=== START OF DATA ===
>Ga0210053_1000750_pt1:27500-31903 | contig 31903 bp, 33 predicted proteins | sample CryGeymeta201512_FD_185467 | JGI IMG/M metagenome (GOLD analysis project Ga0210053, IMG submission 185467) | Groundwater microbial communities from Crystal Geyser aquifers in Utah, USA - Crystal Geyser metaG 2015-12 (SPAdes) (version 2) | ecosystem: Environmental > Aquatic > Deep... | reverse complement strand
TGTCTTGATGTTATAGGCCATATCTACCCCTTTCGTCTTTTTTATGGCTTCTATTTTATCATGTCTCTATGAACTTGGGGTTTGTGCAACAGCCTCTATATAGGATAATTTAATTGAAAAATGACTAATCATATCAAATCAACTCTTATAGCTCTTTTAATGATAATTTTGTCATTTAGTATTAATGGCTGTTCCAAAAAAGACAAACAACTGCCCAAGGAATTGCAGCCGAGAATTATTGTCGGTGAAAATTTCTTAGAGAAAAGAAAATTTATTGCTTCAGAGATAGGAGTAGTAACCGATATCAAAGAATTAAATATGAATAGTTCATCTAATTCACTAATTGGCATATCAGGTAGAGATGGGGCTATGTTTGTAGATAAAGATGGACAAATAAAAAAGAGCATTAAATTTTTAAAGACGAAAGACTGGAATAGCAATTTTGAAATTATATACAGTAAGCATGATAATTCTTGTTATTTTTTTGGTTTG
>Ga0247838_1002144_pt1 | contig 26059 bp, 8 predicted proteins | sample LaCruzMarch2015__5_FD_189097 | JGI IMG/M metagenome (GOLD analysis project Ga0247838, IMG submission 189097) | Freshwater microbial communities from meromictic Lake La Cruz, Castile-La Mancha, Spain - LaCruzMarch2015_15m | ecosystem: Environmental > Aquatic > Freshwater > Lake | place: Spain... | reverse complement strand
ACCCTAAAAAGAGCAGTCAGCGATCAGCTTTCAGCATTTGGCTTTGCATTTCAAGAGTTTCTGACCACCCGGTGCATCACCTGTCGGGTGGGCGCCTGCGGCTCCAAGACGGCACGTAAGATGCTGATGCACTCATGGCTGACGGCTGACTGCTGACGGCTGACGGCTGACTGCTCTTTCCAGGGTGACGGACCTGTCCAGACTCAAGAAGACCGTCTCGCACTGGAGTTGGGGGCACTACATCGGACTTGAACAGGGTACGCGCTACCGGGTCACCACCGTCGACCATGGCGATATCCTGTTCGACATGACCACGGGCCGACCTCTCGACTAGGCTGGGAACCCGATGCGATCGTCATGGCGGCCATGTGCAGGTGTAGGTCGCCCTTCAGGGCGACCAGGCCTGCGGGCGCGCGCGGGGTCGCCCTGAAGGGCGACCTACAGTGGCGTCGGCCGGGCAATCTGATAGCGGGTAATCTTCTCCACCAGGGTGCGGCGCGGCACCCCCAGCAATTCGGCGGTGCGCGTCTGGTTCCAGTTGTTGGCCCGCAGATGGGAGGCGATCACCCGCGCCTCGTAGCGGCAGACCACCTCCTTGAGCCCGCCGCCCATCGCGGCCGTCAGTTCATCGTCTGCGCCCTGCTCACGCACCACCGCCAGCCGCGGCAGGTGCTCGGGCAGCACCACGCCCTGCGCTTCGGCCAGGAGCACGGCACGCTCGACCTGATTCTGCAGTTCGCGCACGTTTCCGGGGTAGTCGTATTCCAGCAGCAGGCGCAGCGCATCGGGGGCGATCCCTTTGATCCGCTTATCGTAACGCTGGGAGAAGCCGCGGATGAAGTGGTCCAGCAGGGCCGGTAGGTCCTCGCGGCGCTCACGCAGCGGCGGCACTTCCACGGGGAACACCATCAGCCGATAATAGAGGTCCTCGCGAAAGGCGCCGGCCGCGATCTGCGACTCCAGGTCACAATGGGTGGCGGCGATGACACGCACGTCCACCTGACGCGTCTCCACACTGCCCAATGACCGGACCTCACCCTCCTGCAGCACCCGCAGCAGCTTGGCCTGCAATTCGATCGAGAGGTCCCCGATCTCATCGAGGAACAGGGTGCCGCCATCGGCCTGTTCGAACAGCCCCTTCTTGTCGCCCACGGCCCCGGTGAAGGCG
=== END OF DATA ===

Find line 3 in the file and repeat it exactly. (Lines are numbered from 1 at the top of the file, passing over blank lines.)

>Ga0247838_1002144_pt1 | contig 26059 bp, 8 predicted proteins | sample LaCruzMarch2015__5_FD_189097 | JGI IMG/M metagenome (GOLD analysis project Ga0247838, IMG submission 189097) | Freshwater microbial communities from meromictic Lake La Cruz, Castile-La Mancha, Spain - LaCruzMarch2015_15m | ecosystem: Environmental > Aquatic > Freshwater > Lake | place: Spain... | reverse complement strand